Although there is not a strict timeline for preparing personal CVs, letters of recommendation and writing the application essay, it’s worth preparing them as early as possible. The essay is a very important part of the application file and should not be underestimated. Admission officers will read it carefully and it’s one of the best ways to impress the school. Admissions officers who have read through thousands of essays would immediately recognise one which was simply downloaded from the web. Such essays are never tolerated. After completing the tests, CV, essays and recommendations, the preparation for the admission interviews begins. It is helpful to have thought about the most common questions asked at interviews and prepare your answers accordingly. Obviously, this does not mean that you will be asked the same questions that you have prepared for. However, training yourself to think on the spot, formulate your answers clearly and concisely, and coming across as calm, cool and collected during the interview are all things that you can work on in advance in order to increase your chances of a successful interview.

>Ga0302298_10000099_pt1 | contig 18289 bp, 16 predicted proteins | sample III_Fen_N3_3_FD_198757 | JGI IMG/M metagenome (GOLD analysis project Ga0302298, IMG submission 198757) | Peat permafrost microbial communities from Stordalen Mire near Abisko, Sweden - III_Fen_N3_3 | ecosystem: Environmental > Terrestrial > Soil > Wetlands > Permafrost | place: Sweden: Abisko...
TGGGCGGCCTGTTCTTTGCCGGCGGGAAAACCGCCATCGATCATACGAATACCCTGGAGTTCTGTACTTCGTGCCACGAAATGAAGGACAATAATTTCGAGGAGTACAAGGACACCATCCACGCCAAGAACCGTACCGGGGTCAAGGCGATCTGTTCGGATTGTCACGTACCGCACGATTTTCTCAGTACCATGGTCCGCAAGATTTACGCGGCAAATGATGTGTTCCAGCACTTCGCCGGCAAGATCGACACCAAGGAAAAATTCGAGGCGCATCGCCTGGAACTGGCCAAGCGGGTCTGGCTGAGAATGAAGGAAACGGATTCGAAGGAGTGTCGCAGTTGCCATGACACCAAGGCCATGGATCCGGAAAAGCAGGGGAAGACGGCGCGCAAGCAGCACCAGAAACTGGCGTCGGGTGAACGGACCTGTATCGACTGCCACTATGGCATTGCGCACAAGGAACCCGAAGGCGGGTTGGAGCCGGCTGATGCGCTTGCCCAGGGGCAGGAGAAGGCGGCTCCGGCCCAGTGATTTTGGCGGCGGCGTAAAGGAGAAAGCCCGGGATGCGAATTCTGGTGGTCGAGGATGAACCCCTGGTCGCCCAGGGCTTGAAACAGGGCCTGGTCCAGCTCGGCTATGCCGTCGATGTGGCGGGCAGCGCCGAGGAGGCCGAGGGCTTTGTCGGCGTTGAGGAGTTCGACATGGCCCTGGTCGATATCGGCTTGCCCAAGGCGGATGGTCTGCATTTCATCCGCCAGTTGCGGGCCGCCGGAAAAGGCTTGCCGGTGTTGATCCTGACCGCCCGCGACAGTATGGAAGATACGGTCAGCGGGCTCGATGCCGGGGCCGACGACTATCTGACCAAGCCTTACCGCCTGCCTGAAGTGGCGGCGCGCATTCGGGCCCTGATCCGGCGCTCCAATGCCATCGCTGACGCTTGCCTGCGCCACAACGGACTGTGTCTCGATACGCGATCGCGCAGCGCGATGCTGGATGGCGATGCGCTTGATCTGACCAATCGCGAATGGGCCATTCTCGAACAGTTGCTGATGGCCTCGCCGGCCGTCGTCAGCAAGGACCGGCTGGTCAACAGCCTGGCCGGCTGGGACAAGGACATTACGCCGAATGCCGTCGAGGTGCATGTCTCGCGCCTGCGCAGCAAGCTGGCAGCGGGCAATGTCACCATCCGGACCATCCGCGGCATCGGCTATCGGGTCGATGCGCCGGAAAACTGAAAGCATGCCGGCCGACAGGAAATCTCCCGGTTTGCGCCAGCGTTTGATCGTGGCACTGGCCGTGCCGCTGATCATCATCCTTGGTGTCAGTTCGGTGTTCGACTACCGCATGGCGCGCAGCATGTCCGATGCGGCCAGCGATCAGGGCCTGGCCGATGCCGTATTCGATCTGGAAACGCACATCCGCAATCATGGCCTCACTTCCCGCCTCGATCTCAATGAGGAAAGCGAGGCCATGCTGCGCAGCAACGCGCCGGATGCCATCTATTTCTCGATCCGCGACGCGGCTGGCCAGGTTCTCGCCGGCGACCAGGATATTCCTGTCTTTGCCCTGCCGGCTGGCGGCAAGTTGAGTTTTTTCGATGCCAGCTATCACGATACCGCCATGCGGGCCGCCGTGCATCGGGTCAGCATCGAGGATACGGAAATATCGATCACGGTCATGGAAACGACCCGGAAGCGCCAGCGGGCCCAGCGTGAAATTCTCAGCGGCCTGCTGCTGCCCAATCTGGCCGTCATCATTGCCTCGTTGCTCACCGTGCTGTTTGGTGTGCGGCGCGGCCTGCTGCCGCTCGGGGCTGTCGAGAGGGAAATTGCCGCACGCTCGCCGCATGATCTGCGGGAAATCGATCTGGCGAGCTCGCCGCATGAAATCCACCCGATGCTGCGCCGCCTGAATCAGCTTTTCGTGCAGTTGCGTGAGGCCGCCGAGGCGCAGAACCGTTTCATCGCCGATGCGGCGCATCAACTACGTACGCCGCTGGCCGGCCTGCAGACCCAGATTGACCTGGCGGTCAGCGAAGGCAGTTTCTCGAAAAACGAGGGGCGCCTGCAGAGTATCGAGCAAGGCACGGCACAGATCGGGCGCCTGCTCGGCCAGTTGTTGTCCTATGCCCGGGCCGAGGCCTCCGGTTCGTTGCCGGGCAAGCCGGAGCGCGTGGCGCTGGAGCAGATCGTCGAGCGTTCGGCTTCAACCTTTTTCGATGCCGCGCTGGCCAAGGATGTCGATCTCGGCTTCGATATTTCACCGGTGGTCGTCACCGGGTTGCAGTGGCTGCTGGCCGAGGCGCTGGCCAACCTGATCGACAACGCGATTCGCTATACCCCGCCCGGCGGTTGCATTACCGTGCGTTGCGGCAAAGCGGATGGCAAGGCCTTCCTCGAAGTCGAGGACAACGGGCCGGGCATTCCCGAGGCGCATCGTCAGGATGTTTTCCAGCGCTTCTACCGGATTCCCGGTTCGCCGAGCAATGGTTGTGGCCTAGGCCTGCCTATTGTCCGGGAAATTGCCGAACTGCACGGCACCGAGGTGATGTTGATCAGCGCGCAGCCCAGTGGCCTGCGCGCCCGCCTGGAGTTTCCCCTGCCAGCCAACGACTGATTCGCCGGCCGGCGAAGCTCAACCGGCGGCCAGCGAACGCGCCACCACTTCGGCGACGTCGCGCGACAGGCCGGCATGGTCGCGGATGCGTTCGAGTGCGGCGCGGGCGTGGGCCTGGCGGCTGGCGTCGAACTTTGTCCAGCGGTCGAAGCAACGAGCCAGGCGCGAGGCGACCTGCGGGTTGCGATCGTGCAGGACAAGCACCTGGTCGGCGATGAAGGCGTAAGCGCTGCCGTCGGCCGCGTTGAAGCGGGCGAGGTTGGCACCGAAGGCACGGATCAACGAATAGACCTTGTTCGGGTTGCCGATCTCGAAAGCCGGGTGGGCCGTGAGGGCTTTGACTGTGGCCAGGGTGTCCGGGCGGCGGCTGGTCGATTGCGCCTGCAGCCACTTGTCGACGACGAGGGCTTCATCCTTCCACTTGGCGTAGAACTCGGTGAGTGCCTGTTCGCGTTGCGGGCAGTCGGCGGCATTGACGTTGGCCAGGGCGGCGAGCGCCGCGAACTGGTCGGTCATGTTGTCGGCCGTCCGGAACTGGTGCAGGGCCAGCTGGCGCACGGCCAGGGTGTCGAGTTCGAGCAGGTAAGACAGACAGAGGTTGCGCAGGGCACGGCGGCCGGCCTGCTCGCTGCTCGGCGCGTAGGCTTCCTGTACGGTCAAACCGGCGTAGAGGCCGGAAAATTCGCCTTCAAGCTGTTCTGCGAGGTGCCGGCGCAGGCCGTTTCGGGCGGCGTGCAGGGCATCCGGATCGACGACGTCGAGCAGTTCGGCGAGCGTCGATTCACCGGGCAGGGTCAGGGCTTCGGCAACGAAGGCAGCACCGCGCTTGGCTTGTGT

All in all, the application process is a stressful period of time that calls for your complete dedication and focus. There is no precise recipe for success per se. However, as you know yourself well and you know how quickly you can get things going, you should create your own timeline to adhere to as you start the application process. And just remember, a little stress can be useful but don’t let yourself get overwhelmed as this could be detrimental to your final goal.